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Lecture 10

Lecture 10 - Humanitarianism and Health - November 21.docx

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Department
Anthropology
Course
ANT100Y1
Professor
Tania Li
Semester
Fall

Description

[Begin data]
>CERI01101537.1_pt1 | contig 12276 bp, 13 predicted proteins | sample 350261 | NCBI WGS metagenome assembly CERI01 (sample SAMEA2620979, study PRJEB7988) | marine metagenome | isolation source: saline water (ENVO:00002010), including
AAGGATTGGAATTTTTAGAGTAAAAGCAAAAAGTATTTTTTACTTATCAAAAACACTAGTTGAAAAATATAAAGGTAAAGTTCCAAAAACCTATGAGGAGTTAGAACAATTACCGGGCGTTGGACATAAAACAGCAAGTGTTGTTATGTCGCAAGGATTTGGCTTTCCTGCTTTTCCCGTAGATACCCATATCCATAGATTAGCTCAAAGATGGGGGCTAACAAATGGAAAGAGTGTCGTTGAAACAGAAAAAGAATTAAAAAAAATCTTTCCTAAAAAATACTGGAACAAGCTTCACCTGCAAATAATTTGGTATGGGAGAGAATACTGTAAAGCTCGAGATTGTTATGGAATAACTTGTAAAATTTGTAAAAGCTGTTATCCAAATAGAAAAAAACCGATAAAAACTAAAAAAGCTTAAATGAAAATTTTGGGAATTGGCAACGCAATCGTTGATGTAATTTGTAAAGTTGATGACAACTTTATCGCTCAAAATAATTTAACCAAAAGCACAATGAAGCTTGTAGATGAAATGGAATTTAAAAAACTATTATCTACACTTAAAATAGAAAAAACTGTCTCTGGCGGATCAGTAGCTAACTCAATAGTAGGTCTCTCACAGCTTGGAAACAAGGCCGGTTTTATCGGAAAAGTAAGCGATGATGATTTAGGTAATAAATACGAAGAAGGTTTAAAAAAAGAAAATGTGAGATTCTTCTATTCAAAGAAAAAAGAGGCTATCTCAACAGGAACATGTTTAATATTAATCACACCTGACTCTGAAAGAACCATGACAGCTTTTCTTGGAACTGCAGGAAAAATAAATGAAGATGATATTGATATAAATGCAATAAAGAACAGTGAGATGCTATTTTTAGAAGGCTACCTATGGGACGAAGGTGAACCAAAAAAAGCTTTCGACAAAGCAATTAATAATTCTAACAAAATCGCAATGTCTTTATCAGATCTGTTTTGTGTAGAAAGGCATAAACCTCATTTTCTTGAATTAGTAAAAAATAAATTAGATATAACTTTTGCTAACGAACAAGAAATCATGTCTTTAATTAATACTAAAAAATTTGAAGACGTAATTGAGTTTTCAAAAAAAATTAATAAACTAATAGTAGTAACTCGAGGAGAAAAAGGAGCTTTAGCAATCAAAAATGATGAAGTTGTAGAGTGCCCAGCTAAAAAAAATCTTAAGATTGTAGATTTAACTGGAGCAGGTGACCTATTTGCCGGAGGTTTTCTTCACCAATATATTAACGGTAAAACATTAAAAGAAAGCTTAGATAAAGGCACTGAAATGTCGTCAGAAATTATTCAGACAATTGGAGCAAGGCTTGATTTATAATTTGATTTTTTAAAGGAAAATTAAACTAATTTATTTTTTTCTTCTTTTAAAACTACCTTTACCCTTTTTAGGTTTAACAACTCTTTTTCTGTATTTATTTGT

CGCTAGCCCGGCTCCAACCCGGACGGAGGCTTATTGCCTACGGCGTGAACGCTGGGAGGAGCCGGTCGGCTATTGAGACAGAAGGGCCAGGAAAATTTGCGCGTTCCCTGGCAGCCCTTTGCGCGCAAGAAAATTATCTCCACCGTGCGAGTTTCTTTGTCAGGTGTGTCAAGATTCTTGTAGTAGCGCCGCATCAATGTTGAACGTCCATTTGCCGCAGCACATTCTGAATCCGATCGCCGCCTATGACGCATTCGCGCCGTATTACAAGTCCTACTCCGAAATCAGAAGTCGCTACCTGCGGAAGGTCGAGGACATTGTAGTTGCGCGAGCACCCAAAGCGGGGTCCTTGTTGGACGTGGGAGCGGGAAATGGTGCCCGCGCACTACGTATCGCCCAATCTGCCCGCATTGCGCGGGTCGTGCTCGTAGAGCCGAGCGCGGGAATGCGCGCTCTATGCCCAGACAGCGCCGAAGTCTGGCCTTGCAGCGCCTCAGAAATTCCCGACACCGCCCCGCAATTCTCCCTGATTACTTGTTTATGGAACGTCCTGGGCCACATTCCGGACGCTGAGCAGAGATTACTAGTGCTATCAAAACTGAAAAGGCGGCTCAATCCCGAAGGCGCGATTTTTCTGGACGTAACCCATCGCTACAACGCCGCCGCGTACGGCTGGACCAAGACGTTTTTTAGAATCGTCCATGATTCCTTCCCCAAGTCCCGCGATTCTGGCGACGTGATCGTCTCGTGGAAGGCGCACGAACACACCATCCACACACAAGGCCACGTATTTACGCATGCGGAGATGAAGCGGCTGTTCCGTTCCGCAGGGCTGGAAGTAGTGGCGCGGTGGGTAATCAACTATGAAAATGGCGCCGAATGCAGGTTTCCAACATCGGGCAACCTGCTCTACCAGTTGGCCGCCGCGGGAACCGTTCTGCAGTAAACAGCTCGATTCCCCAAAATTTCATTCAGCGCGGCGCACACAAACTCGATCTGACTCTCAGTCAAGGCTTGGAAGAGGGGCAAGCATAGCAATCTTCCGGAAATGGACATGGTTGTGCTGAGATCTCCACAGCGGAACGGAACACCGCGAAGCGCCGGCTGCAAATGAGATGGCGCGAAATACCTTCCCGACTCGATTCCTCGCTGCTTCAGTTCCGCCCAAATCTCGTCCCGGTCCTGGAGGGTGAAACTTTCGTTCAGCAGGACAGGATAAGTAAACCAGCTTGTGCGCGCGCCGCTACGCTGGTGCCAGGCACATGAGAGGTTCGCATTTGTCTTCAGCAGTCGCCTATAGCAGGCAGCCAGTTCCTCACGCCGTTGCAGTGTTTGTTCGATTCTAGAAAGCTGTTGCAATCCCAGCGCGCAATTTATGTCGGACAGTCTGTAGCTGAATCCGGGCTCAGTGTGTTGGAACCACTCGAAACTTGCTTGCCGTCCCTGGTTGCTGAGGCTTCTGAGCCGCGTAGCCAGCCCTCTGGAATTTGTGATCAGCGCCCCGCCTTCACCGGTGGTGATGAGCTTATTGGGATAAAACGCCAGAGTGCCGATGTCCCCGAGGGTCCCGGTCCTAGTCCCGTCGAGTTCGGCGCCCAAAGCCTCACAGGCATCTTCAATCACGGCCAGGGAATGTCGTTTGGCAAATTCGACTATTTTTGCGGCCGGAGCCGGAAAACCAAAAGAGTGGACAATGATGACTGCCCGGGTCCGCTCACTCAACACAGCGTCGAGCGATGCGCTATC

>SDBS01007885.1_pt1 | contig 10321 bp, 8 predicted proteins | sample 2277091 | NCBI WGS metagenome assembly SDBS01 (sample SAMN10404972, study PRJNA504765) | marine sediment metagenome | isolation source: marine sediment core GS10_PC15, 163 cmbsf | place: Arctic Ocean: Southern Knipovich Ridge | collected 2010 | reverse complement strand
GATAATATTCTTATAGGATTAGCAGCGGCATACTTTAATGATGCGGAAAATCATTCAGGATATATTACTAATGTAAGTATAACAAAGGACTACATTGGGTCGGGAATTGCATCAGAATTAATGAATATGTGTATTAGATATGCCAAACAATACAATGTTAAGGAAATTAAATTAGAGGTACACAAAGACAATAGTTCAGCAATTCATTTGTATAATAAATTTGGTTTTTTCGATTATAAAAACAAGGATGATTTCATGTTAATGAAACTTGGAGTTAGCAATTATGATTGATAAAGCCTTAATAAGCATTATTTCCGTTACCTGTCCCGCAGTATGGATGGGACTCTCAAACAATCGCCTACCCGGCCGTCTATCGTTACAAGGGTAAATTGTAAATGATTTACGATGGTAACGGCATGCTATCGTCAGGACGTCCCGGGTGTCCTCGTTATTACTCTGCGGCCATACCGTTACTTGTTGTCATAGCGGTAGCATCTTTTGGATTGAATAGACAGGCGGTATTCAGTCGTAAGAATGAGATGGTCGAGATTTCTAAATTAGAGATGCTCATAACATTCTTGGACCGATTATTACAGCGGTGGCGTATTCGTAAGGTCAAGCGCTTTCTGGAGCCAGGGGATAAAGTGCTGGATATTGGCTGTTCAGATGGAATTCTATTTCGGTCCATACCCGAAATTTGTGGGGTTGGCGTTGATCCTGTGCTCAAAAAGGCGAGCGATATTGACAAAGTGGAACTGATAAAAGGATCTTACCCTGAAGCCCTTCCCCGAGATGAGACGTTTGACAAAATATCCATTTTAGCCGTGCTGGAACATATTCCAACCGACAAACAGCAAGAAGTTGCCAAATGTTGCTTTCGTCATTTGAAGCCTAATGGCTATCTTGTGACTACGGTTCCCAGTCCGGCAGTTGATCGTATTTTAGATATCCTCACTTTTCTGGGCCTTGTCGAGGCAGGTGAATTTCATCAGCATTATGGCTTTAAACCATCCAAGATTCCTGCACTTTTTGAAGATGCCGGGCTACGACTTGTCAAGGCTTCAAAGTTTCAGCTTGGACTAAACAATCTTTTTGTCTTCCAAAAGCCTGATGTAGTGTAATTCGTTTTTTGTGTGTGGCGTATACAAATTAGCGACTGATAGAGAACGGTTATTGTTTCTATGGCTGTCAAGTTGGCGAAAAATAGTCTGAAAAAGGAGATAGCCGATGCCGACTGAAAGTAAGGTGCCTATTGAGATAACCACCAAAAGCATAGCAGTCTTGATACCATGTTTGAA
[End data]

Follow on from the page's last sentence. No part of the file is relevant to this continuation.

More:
November 21, 2013. Lecture 10 – Humanitarianism and Health Overview of Lecture • Revisit Fassin: global health and the politics of life • Definitions and distinctions (Humanitarianism and Human rights) • Political-economic and Historical context • Ethical tensions in humanitarian work (Redfield, Whiteford) • Medical humanitarianism in the global blahblah Didier Fassin on Global Health • Health as “global common good” – universality continually contested o Uses example of illegal immigrants not receiving healthcare in the United States to illustrate that this remains to be constantly debated • Semantics: connoting both security and humanitarian responses • Much more reliance on the biological determinants of health instead of the social • “Politics of Life” o Complimentary to biopower o “matter and meaning” of life o Ethics (rather than technologies) of governing life o Ideological assertions of the “value” of life o Unequal “worth” attached to particular lives in practice Human Rights and Humanitarianism • Ticktin: “here, the appeal to law remains opportunistic” • Origins are in religiously motivated charity and particularly work of the Catholic church (:35-36) • Redfield: “an array of particular embodied, situated practices emanating from the humanitarian desire to alleviate the suffering of others” (:330) • A“minimalist biopolitics” – “the temporary administration of survival within wider circumstances that do not favour it” (Redfield: 344) Global Context of Medical Humanitarianism • “capital circulates freely, whereas people cannot” (Ticktin, 2006:37) o Newer definitions of personhood o Advocating health aid in the name of short-term alleviation of suffering • “a borderless world retains the ruins of earlier frontiers, across which some people move far more easily than others” (Redfield, 2005: 337) Eth
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